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October 2001 Pick of the Month

Satellite 
Artist: P.O.D.
Label: Atlantic 
Time: 15 tracks/ 52:55 minutes 

It seems almost surreal, on a day that will be forever marked as a day of national tragedy paralleling, if not surpassing, that of Pearl Harbor,  the Challenger explosion, or the assassination of President Kennedy; on a dark day when America stood still, one of the brightest spots in music released an album. The musical bright spot is P.O.D., and the music they make is from a Christian world view. 

Satellite, P.O.D.'s second major label release and the follow-up to the wildly successful Fundamental Elements of Southtown, is another powerful release from one of the most talked about up and coming bands in music. Taking the strongest points of their Atlantic debut, adding some new elements, and 
sharpening what works best for P.O.D. are the standout features of the new album. 

The album opens up with a rockin' track called "Set It Off," with driving guitars plus hittin' drums and bass under Sonny's rapped lyrics. This track leads into the first single off the album, "Alive," which is similar in style to the tracks that worked best on the major label debut. A straight ahead rock vibe with Sonny rapping some incredible lyrics expressing a blatant, in your face message of Christ. Lyrics that reflect what that message means to the band, satisfying the idea of compromising their beliefs in the face of fame:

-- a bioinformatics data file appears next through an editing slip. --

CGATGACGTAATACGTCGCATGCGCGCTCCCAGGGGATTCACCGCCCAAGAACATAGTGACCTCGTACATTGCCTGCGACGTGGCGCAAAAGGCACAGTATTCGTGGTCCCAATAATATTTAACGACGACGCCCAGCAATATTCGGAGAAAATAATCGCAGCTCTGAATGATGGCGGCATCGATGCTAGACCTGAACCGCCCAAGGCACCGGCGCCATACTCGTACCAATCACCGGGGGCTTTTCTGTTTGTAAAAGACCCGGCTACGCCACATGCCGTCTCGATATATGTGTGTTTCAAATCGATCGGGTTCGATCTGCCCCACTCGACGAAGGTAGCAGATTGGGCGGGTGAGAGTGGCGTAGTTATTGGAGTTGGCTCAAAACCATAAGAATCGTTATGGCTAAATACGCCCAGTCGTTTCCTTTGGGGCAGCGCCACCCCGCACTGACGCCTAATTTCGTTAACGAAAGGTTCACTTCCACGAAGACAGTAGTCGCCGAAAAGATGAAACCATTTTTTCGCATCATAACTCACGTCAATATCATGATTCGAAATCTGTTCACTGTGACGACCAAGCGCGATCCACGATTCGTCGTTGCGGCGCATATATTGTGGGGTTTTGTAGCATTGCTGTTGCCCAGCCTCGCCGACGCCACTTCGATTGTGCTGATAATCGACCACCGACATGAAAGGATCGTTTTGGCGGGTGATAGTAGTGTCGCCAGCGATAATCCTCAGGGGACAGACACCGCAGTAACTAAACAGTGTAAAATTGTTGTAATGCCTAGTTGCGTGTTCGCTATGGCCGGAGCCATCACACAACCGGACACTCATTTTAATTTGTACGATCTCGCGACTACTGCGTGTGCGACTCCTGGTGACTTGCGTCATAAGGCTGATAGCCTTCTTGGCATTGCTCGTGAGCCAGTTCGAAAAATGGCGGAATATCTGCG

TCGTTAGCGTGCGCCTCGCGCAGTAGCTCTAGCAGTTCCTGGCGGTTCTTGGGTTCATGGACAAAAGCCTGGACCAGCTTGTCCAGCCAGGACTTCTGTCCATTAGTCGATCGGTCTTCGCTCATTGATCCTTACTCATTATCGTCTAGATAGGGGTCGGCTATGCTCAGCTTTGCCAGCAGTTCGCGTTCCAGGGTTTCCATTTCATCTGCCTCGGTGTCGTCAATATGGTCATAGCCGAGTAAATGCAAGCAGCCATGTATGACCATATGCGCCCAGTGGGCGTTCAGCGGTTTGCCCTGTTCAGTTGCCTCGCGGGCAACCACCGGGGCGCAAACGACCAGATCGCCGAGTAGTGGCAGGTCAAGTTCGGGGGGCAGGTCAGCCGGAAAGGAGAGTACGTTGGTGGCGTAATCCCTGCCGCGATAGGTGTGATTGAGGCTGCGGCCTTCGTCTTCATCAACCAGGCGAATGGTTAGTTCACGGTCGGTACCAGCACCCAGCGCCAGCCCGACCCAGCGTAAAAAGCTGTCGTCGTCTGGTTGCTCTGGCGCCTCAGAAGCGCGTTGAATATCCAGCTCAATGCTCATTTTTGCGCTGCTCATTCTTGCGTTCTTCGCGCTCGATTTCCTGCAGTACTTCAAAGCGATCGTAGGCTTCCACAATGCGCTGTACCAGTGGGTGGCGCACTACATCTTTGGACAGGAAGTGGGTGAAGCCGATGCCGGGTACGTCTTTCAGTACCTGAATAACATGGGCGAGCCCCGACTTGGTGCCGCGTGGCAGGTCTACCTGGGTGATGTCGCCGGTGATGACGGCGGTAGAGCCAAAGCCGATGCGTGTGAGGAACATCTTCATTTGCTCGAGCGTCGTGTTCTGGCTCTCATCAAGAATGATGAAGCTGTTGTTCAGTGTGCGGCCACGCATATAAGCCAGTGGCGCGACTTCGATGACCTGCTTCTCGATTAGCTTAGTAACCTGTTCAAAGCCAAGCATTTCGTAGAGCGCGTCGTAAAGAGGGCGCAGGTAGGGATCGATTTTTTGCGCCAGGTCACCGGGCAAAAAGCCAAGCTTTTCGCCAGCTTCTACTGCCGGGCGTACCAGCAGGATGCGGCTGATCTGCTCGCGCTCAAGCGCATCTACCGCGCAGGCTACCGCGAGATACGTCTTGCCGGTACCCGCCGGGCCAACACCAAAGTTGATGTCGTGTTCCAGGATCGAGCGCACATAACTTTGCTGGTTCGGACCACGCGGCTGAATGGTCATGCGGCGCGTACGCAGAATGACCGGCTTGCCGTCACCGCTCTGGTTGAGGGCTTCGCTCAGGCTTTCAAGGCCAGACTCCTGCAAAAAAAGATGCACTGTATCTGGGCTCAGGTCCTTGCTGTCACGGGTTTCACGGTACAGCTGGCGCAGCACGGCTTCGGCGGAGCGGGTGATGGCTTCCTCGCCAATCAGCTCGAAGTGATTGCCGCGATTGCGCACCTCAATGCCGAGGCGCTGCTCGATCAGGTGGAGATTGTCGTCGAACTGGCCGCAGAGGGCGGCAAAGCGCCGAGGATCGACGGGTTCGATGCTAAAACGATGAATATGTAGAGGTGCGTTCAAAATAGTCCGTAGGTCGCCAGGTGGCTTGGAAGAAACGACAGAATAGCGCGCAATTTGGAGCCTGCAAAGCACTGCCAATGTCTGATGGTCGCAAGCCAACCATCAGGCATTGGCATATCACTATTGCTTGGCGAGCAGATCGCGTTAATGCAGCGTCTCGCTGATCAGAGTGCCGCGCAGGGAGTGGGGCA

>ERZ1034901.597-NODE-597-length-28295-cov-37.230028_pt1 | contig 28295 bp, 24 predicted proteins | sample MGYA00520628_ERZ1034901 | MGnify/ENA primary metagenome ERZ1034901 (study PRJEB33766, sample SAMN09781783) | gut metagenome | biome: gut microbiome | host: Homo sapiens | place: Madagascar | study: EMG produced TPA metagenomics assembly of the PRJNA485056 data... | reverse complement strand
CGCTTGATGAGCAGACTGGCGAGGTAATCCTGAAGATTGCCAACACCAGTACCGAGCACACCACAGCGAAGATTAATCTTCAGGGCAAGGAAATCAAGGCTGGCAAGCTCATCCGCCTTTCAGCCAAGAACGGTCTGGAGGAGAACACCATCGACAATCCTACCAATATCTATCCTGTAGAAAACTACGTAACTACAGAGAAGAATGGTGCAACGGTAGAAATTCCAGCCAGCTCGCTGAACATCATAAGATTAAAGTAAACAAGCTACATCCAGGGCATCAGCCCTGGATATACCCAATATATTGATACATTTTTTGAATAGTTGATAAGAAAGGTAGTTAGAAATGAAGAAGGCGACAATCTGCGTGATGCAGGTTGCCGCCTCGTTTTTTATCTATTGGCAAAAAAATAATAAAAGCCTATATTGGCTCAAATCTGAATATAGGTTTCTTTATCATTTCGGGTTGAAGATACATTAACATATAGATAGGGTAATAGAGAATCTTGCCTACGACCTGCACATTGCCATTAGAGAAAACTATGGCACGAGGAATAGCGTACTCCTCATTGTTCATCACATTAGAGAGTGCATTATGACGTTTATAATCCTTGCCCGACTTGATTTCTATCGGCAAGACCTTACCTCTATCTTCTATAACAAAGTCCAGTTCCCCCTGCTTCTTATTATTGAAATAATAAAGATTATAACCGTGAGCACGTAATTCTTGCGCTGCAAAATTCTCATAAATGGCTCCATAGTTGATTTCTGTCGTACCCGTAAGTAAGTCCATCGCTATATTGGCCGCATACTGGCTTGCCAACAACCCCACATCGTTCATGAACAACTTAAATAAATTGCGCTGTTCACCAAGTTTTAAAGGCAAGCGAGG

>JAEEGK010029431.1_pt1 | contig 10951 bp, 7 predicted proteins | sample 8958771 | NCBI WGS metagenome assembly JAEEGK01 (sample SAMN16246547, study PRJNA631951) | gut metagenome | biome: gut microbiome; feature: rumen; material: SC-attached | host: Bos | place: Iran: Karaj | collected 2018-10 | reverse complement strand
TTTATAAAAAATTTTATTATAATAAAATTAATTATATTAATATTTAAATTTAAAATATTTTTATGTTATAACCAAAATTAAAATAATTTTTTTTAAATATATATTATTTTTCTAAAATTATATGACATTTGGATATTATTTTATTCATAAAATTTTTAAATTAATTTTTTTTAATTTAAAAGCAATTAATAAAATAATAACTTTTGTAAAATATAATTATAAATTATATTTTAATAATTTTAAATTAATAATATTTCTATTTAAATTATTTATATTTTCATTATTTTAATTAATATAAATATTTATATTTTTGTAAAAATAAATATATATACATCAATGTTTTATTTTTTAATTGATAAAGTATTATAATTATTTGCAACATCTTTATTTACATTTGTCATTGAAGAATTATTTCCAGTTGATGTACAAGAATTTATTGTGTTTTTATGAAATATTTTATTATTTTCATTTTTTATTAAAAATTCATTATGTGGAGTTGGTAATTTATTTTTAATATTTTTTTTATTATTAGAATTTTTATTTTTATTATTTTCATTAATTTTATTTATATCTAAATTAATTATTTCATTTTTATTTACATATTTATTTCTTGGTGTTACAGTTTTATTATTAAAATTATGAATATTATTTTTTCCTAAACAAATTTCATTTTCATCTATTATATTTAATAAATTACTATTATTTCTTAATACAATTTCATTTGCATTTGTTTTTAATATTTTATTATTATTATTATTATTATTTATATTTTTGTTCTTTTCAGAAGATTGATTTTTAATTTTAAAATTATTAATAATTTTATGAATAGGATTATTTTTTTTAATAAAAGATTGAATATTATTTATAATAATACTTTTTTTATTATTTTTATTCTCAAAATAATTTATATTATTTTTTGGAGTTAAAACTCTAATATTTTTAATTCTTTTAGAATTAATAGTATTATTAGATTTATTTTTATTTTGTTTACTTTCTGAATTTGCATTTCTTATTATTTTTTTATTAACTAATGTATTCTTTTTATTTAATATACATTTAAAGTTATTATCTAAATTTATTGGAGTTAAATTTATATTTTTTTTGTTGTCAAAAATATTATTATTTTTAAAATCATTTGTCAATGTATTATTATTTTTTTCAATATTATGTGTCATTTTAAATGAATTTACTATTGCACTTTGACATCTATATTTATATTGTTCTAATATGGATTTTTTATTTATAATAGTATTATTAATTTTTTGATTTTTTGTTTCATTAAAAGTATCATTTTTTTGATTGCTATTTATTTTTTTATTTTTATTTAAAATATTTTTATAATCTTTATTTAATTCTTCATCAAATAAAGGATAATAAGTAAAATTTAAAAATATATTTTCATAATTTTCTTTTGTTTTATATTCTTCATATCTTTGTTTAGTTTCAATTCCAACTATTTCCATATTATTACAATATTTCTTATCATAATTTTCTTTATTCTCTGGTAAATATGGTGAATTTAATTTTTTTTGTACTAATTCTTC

Sunshine upon my face 
A new song for me to sing 
Tell the world how I feel inside 
Even though it might cost me everything 
Now that I know this, so beyond, I can't hold this 
I can never turn my back away 
Now that I've seen you 
I can never look away 
Another track that stands out is "Youth of the Nation," which addresses the idea of violence and what teens face in this modern time of brutality and irrational acts. The added element of a youth choir singing the chorus at the end of the track adds a spiritual voice to this cry for understanding. There is a guest appearance from reggae artist Eek-A-Mouse on the track "Ridiculous," which uses an upbeat guitar rhythm giving the song a strong reggae/rock vibe. The sound works well with Sonny's voice, and the band picks up the style very well. 

Other guest appearances include Christian Lindskog, of Blindside, on a track entitled "Anything Right." The song opens up with a hard rhythmic guitar that leads into a slight violin break. A more quiet vocal delivery gives a dreamlike quality to the song, until the chorus hits with some hardcore style vocal delivery which is a stark contrast to the verses, but the effect is dramatic indeed. 

H.R., of the legendary hardcore band Bad Brains, also makes an appearance on the very hardcore influenced track "Without Jah, Nothin'." The track is melodramatic with Sonny's lyrics deeply buried in the hard edged delivery. The song is good, but different. 

Satellite is an interesting, quality, and dramatic album. P.O.D. holds its own with most of the hard rock bands out now. The band is very capable, and this album is just another testament to that. 

Aaron Bell 9/15/2001


 
 
 

 

   
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